The Buffalo Bills are in the knockout portion of their schedule, where losing pretty much is not an option if they have any hope of making the playoffs.
And no remaining game carries such implications to the degree that Sunday’s clash with the Kansas City Chiefs does, because both teams are 5-5 and, for all practical purposes, competing for a wild-card playoff spot.
“The loser of this game is definitely a long shot to make the playoffs,” linebacker Preston Brown said Wednesday. “It definitely is a must-win game for us.”
“This is a playoff game for us, pretty much,” said linebacker Nigel Bradham. “We’ve got to take it that way and prepare all week as we’ve got to win this game.”
To do so, the Bills have some significant hardships to overcome, beginning with the health of quarterback Tyrod Taylor.
He was officially limited in Wednesday’s walk-through practice with the injury to his right (throwing) shoulder he suffered late in Monday night’s loss at New England. In the early phase of the session open to the media, Taylor mostly was standing and watching while EJ Manuel and Josh Johnson did the bulk of the throwing. Taylor later said that he “did most of the handoffs” through the rest of the workout.
That didn’t provide much support to Taylor’s and Rex Ryan’s assertions that he would be fine for Sunday’s game, but his level of participation in Thursday’s full practice figures to be more telling.
And what about Mario Williams and the injured foot that caused him to make an early exit Monday night and kept him out of practice? “He’s running around on a scooter right now, if that gives you any indication,” Ryan said.
It does, but not simply about the health status of another of the Bills’ more important players. It’s also reflective of the less-than-encouraging state of the team as it enters a game that will go a long way toward determining whether its streak of non-playoff seasons extends to 16.
The Chiefs are, as Ryan pointed out, “hot,” having won four games in a row. They’ve beaten the Bills in each of the last two seasons at Ralph Wilson Stadium. This time, they have the additional advantage of playing at Arrowhead Stadium, among the loudest venues in the NFL.
The Bills have won two of their last three, but the loss to New England took a fairly heavy physical toll compounded by the fact they have one less day to recover. Four other players injured against the Patriots – guard John Miller (ankle), wide receiver/special-teams ace Marcus Easley (concussion protocol), defensive tackle Marcell Dareus (knee), and safety Bacarri Rambo (shoulder) – were either spectators or limited in Wednesday’s practice. Miller and Easley have all but been ruled out of the Chiefs’ game, and it’s likely the Bills will be without the two Williamses on their defensive line: Mario and Kyle, who will miss his fifth game with a knee injury.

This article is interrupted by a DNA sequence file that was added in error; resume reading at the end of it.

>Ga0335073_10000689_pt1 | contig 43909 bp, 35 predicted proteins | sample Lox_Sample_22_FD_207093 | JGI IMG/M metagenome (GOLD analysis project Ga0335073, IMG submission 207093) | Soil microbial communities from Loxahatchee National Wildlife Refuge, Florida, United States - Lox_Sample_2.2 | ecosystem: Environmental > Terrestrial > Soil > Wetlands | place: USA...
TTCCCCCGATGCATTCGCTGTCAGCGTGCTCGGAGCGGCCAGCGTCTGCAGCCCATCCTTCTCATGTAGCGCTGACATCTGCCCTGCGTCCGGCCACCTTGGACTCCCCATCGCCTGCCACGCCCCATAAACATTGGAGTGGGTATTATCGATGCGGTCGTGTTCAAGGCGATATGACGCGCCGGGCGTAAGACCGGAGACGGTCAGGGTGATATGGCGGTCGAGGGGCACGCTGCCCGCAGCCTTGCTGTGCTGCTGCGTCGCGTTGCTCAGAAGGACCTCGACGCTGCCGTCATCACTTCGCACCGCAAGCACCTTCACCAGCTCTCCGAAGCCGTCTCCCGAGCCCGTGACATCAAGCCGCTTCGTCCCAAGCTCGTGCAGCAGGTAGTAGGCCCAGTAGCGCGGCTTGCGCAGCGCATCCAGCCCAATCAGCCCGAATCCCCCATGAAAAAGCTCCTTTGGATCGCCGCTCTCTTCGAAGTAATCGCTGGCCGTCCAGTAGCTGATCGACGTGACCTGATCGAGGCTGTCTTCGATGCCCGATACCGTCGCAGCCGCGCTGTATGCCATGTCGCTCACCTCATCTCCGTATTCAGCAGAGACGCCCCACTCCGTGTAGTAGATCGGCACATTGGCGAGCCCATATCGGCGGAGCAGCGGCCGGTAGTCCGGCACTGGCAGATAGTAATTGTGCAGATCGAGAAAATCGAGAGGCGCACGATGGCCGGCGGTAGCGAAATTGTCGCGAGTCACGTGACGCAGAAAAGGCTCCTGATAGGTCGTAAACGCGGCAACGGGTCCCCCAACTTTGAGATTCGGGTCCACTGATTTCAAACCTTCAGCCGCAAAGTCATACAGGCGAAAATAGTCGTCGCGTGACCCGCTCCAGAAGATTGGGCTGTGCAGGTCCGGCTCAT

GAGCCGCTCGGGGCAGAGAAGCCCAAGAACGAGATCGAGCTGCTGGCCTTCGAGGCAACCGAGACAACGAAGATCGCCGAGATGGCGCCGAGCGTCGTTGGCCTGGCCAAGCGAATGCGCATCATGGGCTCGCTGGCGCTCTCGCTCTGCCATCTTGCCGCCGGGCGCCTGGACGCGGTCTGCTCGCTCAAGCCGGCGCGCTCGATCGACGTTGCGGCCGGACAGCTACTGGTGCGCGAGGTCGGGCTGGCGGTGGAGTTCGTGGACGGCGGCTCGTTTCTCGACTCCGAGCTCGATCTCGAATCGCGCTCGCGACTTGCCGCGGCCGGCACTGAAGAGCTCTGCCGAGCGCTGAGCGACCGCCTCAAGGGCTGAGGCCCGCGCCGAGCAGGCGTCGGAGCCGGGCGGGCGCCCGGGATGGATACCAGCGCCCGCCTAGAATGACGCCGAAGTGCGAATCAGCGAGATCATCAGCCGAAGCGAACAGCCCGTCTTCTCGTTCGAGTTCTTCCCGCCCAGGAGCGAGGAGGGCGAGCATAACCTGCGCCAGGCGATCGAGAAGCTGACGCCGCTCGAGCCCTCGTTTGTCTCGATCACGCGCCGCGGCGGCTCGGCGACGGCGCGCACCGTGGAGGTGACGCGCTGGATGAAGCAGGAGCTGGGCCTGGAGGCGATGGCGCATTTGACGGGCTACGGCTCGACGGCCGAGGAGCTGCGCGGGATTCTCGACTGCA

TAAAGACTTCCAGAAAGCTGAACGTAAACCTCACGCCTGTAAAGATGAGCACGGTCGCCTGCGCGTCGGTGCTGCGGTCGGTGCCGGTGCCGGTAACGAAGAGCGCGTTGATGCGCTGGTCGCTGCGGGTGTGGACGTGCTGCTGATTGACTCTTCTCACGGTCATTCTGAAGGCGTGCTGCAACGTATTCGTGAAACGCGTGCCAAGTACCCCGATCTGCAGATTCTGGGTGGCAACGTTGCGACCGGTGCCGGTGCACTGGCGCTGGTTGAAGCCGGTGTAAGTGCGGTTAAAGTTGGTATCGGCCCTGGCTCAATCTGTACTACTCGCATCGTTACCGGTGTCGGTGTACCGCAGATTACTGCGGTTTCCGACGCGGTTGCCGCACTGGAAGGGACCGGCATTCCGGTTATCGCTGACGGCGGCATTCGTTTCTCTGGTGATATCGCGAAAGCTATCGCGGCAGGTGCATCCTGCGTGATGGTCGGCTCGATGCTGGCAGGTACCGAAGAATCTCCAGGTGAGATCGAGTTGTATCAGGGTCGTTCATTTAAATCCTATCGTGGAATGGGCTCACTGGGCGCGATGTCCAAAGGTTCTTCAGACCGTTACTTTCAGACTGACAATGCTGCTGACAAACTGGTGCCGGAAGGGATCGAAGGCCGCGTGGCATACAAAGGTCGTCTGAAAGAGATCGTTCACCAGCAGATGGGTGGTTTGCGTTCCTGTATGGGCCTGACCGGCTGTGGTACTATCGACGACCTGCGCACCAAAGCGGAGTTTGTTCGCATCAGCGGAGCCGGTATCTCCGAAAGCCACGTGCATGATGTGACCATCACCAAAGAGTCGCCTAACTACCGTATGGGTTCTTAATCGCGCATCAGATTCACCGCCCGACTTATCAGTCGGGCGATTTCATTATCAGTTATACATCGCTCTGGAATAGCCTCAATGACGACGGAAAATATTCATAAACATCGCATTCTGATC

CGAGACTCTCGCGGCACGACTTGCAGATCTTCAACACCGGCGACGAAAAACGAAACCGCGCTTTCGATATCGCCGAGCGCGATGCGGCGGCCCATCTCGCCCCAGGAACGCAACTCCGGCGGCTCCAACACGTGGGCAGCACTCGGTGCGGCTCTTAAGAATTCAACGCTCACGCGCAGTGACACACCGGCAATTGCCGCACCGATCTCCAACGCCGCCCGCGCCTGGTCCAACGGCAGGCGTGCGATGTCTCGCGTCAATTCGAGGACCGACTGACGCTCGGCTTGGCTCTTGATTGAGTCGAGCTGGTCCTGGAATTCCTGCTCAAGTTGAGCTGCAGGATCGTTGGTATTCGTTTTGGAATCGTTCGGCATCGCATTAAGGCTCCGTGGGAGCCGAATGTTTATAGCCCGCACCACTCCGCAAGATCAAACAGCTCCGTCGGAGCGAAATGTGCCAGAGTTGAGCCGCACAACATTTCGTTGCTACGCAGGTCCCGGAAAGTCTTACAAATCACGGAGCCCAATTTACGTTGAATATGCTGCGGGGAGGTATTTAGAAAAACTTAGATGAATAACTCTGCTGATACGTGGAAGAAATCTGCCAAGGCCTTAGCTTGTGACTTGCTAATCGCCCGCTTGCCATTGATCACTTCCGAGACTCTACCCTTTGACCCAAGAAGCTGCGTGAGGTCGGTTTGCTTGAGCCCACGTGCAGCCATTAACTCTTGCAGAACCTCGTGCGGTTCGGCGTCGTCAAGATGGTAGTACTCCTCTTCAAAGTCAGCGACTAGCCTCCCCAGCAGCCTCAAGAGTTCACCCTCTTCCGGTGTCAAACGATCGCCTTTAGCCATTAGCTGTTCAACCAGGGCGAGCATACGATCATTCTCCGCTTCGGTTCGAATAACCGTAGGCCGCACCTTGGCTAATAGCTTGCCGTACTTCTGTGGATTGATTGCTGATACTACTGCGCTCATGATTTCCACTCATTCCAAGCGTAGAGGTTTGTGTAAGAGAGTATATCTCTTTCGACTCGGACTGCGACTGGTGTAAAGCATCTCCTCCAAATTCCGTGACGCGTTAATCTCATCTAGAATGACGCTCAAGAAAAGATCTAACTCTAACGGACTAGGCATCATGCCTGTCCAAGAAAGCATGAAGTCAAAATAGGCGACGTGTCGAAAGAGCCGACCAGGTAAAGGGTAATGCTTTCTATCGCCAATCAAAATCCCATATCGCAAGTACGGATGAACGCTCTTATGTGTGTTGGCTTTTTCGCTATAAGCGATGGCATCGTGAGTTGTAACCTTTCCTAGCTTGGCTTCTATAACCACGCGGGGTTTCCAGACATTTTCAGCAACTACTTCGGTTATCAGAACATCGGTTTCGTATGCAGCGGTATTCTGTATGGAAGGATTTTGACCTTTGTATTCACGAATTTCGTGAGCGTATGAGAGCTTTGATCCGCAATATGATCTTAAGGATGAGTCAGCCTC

Another major concern for the Bills has to be the state of their offense, which has produced only two touchdowns in the last two games and ranks first in the league in three-and-outs. They’re 22nd in the NFL in total yards, 29th in passing yards.
Just when it seems that the Bills’ defense has turned a corner, giving one of its most impressive performances of the season by knocking around Tom Brady and limiting him to under 300 passing yards and only one touchdown throw, the offense is trending in the opposite direction. Taylor had the worst of his eight career starts, badly misfiring and twice failing to connect with receivers on deep routes that would have produced touchdowns.
One was to wide receiver Chris Hogan, who had safety Patrick Chung beat but the ball was underthrown and hit Chung – running with his back to Taylor – on the right shoulder before falling to the ground.
On another long pass, running back LeSean McCoy was on the verge of scoring just before cornerback Devin McCourty, capitalizing on the pass arriving a hair too late, emerged at the last second to stick in a hand to help cause a drop.
Although Taylor offered a charitable if not somewhat delusional view of the Bills’ offensive production Monday night when he said they “moved the ball up and down the field,” he did acknowledge that he wanted “a couple of balls back from that game” and that he needs to be better at capitalizing on opportunities to score touchdowns.
Such near-misses won’t cut it with as much on the line as the Bills have Sunday. If Taylor plays, he must be at his sharpest, along with his supporting cast.
“It’s one of those moments where every possession counts,” McCoy said. “Every pass. Every catch. Every carry. That’s the mindset.”
Monday night’s effort notwithstanding, that has been the approach of core members of the offense the past two weeks. Well aware of the increased importance of each game, Taylor has had extra post-practice meetings with McCoy, Hogan, receivers Sammy Watkins and Robert Woods, and tight end Charles Clay to review videotape and make sure everyone is on the same page.
One point of emphasis is the fact, with Taylor’s exceptional ability to keep plays alive with his feet, that all of the pass-catchers constantly stay alert because the ball could come to them at any time.
“Tyrod is teaching in those meetings,” Hogan said. “He’s got the clicker, he’s the voice we’re all listening to, so he’s really taking a leadership role in that sense. He’s been communicating very well with all of us.”
The Bills are running the ball effectively. McCoy has gained 306 yards in the last three games, including scoring runs of 48 yards against the Dolphins and 27 yards against the Patriots.
Now the pressure is on for similar results through the air.
“In the passing game, there’s going to be big plays to make,” Hogan said. “It’s just up to us … Tyrod and Sammy and Robert and Charles, whoever’s getting the ball thrown to him, to make those plays. You’ve got to make those, especially going down the stretch now.”